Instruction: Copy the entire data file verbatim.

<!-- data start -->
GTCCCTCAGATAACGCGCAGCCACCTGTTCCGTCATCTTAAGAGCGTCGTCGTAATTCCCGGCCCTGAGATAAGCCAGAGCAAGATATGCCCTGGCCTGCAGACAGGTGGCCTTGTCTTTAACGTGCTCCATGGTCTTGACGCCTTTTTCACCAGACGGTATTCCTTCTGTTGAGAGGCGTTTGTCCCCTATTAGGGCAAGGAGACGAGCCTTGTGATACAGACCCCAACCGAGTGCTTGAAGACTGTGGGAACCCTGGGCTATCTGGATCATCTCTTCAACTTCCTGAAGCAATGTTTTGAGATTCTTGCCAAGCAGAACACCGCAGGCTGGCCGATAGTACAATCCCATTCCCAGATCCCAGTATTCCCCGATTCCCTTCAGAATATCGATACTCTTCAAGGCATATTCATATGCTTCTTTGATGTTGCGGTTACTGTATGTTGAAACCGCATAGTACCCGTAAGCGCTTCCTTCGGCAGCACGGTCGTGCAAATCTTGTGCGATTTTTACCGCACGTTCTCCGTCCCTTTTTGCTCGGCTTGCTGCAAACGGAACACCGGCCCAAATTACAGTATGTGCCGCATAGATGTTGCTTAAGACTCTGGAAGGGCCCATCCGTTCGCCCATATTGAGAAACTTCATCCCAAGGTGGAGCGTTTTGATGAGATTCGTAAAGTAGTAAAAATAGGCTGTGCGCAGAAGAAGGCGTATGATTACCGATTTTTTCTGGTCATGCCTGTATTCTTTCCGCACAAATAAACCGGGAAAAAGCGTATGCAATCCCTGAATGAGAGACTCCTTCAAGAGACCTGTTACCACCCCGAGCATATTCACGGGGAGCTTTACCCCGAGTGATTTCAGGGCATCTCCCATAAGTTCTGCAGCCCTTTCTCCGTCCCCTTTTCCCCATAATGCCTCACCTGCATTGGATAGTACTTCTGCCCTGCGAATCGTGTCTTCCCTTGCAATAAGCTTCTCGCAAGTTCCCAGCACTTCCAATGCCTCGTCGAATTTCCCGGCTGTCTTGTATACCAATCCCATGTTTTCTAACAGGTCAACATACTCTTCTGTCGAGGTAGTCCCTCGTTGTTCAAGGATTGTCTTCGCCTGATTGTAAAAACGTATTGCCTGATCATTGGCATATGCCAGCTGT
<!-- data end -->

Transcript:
GTCCCTCAGATAACGCGCAGCCACCTGTTCCGTCATCTTAAGAGCGTCGTCGTAATTCCCGGCCCTGAGATAAGCCAGAGCAAGATATGCCCTGGCCTGCAGACAGGTGGCCTTGTCTTTAACGTGCTCCATGGTCTTGACGCCTTTTTCACCAGACGGTATTCCTTCTGTTGAGAGGCGTTTGTCCCCTATTAGGGCAAGGAGACGAGCCTTGTGATACAGACCCCAACCGAGTGCTTGAAGACTGTGGGAACCCTGGGCTATCTGGATCATCTCTTCAACTTCCTGAAGCAATGTTTTGAGATTCTTGCCAAGCAGAACACCGCAGGCTGGCCGATAGTACAATCCCATTCCCAGATCCCAGTATTCCCCGATTCCCTTCAGAATATCGATACTCTTCAAGGCATATTCATATGCTTCTTTGATGTTGCGGTTACTGTATGTTGAAACCGCATAGTACCCGTAAGCGCTTCCTTCGGCAGCACGGTCGTGCAAATCTTGTGCGATTTTTACCGCACGTTCTCCGTCCCTTTTTGCTCGGCTTGCTGCAAACGGAACACCGGCCCAAATTACAGTATGTGCCGCATAGATGTTGCTTAAGACTCTGGAAGGGCCCATCCGTTCGCCCATATTGAGAAACTTCATCCCAAGGTGGAGCGTTTTGATGAGATTCGTAAAGTAGTAAAAATAGGCTGTGCGCAGAAGAAGGCGTATGATTACCGATTTTTTCTGGTCATGCCTGTATTCTTTCCGCACAAATAAACCGGGAAAAAGCGTATGCAATCCCTGAATGAGAGACTCCTTCAAGAGACCTGTTACCACCCCGAGCATATTCACGGGGAGCTTTACCCCGAGTGATTTCAGGGCATCTCCCATAAGTTCTGCAGCCCTTTCTCCGTCCCCTTTTCCCCATAATGCCTCACCTGCATTGGATAGTACTTCTGCCCTGCGAATCGTGTCTTCCCTTGCAATAAGCTTCTCGCAAGTTCCCAGCACTTCCAATGCCTCGTCGAATTTCCCGGCTGTCTTGTATACCAATCCCATGTTTTCTAACAGGTCAACATACTCTTCTGTCGAGGTAGTCCCTCGTTGTTCAAGGATTGTCTTCGCCTGATTGTAAAAACGTATTGCCTGATCATTGGCATATGCCAGCTGT